So speaks St. Andrew, Bishop of Crete, in his “Great Canon of Repentance.” On Good Friday, on the slopes of Mt. Doom, at the end of all things, we consider our actions. How did it come to this?
All the pain and suffering of Frodo; all the hardship and sorrows of Sam; all the sacrifices and trials of the Fellowship; all the wisdom and hopes of the Council of Elrond: it all comes to this. In the very Crack of Doom, in Hell incarnate we have arrived, and our grief and our mistakes come to the forefront. Frodo was not strong enough; Gollum was more cunning.
We lament Frodo’s failure; and yet, by the compassion of the Fellowship the quest was complete. By the compassion of Sam was Frodo carried to the end. By the compassion of Frodo was Gollum spared to play his final part. By the compassion of God did the Cross become the sign of our salvation.
The Ring was not destroyed by strength; salvation was not achieved by wisdom. Mercy, love, sacrifice, compassion: even in our weeping, we cling to these are hope.
Year A: On Carrying
Year B: On the End of All Things
Year C: For the Sake of Mercy
The Land of Shadow
It’s Holy Thursday, the first day of the Triduum. This evening is traditionally when the Last Supper was celebrated, and the institution of the Eucharist is recalled specifically year after year.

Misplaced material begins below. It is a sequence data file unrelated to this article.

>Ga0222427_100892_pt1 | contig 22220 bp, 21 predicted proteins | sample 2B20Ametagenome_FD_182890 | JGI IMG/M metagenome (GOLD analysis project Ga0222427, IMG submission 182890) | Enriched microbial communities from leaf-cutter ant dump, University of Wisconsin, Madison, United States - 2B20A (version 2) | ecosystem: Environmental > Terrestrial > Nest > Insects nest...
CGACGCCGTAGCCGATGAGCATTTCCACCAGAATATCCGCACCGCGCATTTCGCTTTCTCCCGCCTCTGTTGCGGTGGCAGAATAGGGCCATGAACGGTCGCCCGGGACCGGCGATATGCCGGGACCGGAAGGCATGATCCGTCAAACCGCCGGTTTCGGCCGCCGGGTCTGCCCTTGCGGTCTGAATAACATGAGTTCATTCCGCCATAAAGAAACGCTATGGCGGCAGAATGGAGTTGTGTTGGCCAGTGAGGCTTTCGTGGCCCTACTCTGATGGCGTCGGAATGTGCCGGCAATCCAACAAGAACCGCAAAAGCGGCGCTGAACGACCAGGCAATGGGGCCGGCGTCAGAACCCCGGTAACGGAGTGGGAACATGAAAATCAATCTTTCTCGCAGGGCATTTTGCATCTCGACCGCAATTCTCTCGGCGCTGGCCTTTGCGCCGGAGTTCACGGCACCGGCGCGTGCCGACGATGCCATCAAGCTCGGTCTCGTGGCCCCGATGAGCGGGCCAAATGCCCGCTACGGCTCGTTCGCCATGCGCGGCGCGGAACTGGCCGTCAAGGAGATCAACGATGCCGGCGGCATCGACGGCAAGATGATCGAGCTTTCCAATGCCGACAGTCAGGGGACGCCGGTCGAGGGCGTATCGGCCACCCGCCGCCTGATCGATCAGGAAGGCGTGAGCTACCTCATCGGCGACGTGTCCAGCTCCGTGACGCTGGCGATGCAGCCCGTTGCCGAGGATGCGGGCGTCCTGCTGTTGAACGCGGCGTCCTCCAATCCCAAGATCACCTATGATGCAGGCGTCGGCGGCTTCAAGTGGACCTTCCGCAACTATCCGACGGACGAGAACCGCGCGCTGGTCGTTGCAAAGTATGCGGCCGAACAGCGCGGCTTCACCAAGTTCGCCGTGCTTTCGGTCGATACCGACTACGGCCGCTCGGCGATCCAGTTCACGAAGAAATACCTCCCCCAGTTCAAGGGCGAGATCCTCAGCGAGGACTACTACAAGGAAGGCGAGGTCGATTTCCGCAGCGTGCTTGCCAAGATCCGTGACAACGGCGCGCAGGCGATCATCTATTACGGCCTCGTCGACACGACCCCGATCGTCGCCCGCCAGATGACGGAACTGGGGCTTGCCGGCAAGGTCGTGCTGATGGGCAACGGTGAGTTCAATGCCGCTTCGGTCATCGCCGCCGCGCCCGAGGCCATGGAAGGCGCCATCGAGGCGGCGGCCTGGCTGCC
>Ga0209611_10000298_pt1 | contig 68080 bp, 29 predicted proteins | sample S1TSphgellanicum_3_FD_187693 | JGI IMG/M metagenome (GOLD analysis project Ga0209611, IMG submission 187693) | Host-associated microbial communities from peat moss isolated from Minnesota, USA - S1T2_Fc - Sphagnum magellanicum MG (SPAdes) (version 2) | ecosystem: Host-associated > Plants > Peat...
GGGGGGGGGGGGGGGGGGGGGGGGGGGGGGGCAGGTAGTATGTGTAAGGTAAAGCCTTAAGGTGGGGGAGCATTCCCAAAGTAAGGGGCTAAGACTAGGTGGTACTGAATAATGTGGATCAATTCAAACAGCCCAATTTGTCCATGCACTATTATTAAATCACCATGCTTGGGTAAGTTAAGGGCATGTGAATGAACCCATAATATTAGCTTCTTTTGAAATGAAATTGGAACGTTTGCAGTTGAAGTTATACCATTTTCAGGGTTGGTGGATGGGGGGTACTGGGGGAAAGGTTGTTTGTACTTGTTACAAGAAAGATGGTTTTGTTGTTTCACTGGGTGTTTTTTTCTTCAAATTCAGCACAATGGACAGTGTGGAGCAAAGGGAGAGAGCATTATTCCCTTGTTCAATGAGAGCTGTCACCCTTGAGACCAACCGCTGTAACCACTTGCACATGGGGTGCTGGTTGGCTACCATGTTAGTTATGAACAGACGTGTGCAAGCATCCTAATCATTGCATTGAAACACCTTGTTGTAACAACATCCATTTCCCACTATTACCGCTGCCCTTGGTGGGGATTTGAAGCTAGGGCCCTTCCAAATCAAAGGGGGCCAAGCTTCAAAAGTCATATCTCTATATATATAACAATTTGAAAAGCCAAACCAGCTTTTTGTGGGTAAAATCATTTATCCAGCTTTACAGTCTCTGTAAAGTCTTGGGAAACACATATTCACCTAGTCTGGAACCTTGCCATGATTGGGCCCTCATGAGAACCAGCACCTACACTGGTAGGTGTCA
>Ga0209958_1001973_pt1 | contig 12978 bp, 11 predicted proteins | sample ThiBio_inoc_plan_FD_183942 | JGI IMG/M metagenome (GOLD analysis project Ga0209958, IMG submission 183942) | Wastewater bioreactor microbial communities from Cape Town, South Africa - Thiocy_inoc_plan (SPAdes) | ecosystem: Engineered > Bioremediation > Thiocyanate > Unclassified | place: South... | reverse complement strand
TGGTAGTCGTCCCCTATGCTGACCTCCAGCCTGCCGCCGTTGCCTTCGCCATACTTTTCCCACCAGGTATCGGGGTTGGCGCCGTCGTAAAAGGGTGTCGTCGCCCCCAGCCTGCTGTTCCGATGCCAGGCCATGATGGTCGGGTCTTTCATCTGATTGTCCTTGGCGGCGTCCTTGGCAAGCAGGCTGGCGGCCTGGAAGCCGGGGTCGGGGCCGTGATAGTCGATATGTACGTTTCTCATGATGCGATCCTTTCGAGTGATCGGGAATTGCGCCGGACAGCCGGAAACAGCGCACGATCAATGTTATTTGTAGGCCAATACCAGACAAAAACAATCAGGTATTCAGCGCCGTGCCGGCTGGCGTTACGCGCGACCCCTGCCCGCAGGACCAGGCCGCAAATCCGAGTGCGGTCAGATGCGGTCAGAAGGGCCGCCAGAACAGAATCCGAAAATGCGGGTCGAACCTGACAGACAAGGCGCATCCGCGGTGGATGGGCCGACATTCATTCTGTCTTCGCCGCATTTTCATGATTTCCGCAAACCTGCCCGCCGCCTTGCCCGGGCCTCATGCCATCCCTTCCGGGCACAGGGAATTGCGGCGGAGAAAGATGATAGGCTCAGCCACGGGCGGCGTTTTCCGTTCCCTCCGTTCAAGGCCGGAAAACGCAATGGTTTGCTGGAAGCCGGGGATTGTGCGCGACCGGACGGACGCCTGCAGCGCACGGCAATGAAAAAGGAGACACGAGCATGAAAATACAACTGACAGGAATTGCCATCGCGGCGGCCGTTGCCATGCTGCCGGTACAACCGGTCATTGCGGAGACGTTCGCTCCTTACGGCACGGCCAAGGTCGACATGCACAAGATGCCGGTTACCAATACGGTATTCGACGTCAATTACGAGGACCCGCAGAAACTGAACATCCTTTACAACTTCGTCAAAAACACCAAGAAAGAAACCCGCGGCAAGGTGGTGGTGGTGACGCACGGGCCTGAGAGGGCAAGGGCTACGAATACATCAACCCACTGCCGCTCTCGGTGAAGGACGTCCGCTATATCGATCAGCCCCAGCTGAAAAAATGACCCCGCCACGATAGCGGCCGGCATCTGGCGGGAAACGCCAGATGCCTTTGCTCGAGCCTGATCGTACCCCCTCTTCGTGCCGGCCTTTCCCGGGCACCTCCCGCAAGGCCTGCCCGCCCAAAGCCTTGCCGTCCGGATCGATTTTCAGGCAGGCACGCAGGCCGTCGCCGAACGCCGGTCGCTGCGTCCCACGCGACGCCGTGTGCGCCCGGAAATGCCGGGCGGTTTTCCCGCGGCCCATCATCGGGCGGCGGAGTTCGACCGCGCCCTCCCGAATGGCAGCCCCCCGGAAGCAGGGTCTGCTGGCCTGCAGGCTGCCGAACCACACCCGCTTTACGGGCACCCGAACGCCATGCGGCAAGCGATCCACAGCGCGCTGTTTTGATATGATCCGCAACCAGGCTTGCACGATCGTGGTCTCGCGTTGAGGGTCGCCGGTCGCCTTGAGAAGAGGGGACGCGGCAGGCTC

As Frodo and Sam make their way across the hellscape of Mordor, its worth reflecting on spiritual food. The lembas bread that has sustained Frodo and Sam for so long in many ways parallels the concepts of both the Eucharist and manna, the bread that sustained the Israelites for 40 years in the desert. Lembas shares similar characteristics to manna: it is a gift, not something obtained; its is imperishable provided it is properly kept; its unassuming form hides great energy; it provides both physical and spiritual nourishment.
And that’s the great marvel of lembas: that the Elves would know that the hobbits’ (and in particular Frodo’s) greatest burden would be on the soul, not the body. Lembas keeps them walking, both by allowing their legs to move but by also empowering their souls to choose to move.
Catholics and many other Christians hold a similar view of the Eucharist. Any sustenance provide by the appearance of bread is minor; it is instead the spiritual food in the form of the Body of Christ that is the true appeal of the Eucharist.
Year A: On the Lamentations
Year B: On Hell
Year C: On Comforting the Afflicted